2018 Geneva Motor Show: Top 10 Cars for People Richer than Us
Switzerland is a neutral gathering place for the affluent people of the world. Perhaps they stopped by Davos in January for the World Economic Forum. In March, they can set the Gulfstream down at GVA to check in with their bankers and then see what delights are in store at the 88th Geneva International Motor Show.
Last week, we gave you the top ten mainstream cars of Geneva 2018. Here’s a look at the top cars for those of greater means. In rough terms, we mean those cars with a list price of $50,000 up through $1 million. Or more.
The 2019 Mercedes-AMG GT Coupe is based on the chassis of the E-Class wagon. Seriously; this four-door coupe not a variant of the bigger CLS. Power comes from a 630-hp V8 with cylinder deactivation or a 429-hp six. The driver can select Comfort, Sport, Sport+, Race and Individual modes. Sign of the apocalypse? This $110,000 (estimated) Benz has a Drift mode.
The eighth-generation midsize 2019 Audi A6 is on the same MLB chassis as the A8 and A7. Inside, the cockpit continues Audi leadership in taste and tech: a digital instrument panel, over and under center stack MMI touch screens, and more connectivity. Every car will be least a mild hybrid with a 48-volt system. US should get the A6 in the second half of 2018. Nicely equipped, it’s $50K-$60K.
The Jaguar I-Pace EV was the hit of the show, even if the details were already out. This is Europe’s most credible response to the Tesla Model S at a price $10K less ($74,495 base), done as a crossover not sedan, and by the British — not Germans, Jaguar happily notes. The 90-kWh battery pack delivers a range of 240 miles, and it charges to 80 percent in 40 minutes with a 100-kW DC public facilities charger.
The Bentley Bentayga Hybrid is Bentley’s first electrified vehicle. It is also the first vehicle ever with a Bentley by [French designer Philippe] Starck Power Dock, which uses “pressed eco-linen with bio-sourced thermosetting resin [and] a hot-pressure aluminum casting.” Expect 31 miles on battery before the V6 kicks in. Price: about $250K, plus charger. Does your garage look this good?
The Porsche Mission E Cross Turismo study is a circa 2021 600 hp crossover EV with a range of 300 miles (500 km) under the optimistic NEDC European tests; 0-62 mph (0-100 kph) comes up in 3.5 seconds. With an 800-volt battery pack, 80 percent recharge is possible in 15 minutes. “Multiple accelerations are possible in direct succession without loss of performance,” Porsche says. That is, unlike Tesla.
The BMW Concept M8 Gran Coupe moves to a higher level (including price) than the 6 Series, competing against the Porsche Panamera sedan, Bentley Continental GT coupe, and Mercedes S-Class coupe. "The 8 Series will be the next model in the expansion of our luxury car offering and will raise the benchmark in the segment," CEO Harald Krueger said. There will also be a non-M coupe and convertible.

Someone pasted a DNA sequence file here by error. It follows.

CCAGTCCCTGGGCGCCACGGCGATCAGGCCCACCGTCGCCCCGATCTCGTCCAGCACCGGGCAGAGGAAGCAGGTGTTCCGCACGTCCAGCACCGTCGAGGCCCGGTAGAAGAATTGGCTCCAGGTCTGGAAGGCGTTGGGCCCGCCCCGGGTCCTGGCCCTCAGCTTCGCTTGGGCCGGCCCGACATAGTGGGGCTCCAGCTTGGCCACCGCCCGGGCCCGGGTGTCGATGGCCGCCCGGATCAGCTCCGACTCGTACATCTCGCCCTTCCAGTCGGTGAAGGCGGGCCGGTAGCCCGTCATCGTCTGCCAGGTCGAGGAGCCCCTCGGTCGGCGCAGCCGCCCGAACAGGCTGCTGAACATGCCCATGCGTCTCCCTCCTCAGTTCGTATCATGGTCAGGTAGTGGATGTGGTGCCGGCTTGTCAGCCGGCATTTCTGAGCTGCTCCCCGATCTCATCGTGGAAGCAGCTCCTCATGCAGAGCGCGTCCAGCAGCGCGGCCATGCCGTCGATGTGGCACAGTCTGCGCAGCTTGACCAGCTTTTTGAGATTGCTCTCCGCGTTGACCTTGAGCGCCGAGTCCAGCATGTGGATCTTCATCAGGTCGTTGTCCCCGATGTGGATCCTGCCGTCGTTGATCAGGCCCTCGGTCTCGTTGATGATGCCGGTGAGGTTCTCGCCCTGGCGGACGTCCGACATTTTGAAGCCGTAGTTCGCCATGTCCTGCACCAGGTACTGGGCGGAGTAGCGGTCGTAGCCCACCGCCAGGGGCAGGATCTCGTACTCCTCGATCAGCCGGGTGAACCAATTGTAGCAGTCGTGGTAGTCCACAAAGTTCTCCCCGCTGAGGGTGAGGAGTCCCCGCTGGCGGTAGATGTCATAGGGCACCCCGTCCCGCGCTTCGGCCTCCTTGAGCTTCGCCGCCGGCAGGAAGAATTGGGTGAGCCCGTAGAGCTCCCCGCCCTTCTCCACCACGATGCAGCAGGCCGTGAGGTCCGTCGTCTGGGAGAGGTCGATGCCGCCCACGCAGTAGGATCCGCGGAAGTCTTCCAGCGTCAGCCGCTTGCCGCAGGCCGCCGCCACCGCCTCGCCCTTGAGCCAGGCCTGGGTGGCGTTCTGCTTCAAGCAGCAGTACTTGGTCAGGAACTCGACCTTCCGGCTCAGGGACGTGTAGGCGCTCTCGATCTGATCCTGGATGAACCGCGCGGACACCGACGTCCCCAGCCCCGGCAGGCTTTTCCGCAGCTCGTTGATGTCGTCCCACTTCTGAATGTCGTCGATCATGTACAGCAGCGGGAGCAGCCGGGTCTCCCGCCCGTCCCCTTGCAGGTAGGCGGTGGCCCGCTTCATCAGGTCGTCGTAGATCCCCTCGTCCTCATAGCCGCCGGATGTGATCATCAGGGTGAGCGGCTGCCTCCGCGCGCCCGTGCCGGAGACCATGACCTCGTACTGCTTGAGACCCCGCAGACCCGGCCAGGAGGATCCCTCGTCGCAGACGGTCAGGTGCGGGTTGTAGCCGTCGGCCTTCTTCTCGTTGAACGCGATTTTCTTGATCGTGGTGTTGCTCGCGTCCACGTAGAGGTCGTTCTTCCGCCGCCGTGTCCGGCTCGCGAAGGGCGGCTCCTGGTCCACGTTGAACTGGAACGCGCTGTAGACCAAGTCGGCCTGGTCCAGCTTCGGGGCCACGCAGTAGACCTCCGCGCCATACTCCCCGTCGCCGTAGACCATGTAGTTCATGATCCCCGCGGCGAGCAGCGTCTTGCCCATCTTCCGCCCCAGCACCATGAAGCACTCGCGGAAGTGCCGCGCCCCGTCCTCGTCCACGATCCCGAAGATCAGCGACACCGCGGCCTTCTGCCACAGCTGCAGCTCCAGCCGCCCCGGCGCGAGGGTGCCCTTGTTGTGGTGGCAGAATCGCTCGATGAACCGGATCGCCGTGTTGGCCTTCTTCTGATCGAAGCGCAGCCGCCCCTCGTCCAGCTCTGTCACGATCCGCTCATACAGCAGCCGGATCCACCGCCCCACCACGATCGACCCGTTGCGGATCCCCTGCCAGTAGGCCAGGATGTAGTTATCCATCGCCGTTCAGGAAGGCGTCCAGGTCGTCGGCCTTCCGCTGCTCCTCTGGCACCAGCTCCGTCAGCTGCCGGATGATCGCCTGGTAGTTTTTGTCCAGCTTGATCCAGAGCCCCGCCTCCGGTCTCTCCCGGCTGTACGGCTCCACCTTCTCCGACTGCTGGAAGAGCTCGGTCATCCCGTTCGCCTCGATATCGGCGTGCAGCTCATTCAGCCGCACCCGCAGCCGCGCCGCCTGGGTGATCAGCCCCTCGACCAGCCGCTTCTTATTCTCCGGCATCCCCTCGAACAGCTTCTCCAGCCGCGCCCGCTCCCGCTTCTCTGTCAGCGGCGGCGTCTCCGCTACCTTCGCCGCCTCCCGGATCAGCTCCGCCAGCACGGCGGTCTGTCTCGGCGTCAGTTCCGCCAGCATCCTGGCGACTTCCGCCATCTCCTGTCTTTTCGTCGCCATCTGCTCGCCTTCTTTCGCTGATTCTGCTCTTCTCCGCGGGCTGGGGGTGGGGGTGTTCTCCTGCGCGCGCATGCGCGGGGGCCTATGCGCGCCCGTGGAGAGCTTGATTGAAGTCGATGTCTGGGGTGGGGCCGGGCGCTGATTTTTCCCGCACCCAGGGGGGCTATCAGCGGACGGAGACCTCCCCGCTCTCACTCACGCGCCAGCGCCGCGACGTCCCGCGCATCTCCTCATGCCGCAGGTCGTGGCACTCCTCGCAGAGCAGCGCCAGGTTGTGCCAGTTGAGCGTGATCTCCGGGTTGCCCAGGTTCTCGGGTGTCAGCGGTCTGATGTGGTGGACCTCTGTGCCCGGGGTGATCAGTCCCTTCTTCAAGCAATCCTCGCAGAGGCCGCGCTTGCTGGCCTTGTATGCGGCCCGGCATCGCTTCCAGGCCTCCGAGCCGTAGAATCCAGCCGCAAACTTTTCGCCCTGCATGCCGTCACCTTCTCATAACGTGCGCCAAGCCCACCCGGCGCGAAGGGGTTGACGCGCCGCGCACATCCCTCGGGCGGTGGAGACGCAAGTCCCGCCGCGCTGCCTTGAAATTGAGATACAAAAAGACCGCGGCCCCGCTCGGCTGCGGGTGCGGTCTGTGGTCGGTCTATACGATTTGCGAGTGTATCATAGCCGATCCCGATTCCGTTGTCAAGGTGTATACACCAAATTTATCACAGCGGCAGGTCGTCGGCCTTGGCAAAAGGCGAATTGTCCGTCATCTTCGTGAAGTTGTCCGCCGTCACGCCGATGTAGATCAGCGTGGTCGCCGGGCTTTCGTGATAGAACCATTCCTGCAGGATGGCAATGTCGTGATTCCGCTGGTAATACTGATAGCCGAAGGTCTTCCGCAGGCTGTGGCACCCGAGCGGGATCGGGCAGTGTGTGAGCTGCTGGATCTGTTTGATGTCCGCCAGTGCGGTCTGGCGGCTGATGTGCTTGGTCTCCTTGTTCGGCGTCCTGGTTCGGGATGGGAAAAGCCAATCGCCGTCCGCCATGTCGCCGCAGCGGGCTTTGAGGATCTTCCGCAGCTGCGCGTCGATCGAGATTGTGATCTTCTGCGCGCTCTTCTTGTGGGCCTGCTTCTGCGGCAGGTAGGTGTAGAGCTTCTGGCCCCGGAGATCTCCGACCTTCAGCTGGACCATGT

The Range Rover SV Coupe is for the landed gentry who found previous Land Rover offerings too practical and too common. Here, you get a two-door off-roader with white leather seats in front and blue in back (other choices are available). The supercharged V8 hits 60 mph in 6 seconds. Just 999 will be built via Land Rover’s SVO group, with a base price of $295,000.
Rolls-Royce introduced several bespoke cars such as the Gentleman’s Tourer (photo). More importantly, the 2018 Phantom VIII shown in Geneva is the first on the company’s high-strength aluminum chassis, dubbed the Architecture of Luxury. A glass panel spanning the dash allows the owner to mount behind it a small Picasso, or perhaps a commissioned work. Prices start around $450,000.
The Aston Martin Lagonda concept sedan will be a self-driving (Level 4) EV with a range of 400 miles when it goes into production in 2022. The design is for new money that find a Rolls or Bentley stodgy. The cabin is stretch-limo big. Materials include silk, cashmere, and wool. Lagonda was an early 20th century car company bought by Aston in 1947; now it becomes a premium step-up for Aston Martin.
The Rimac Concept Two electric car is, the Croatian company says, “a new breed of hypercar … as capable on track as it is crossing continents.” Rimac claims a blistering 1.85 seconds 0-60 mph, 1,914 hp, a 258 mph top speed, and Level 4 autonomy. Instead of a key, you unlock and start the car with facial recognition. The big, all-caps-interface center LCD includes racetrack maps. The price could top $1 million.
If you’ve got the plane fueled with no particular place to go, the Geneva auto show runs through March 18 at Palexpo. Without Frankfurt or Tokyo (not held even years), your remaining 2018 choices are New York in March-April, Shanghai in April, and Los Angeles in November-December.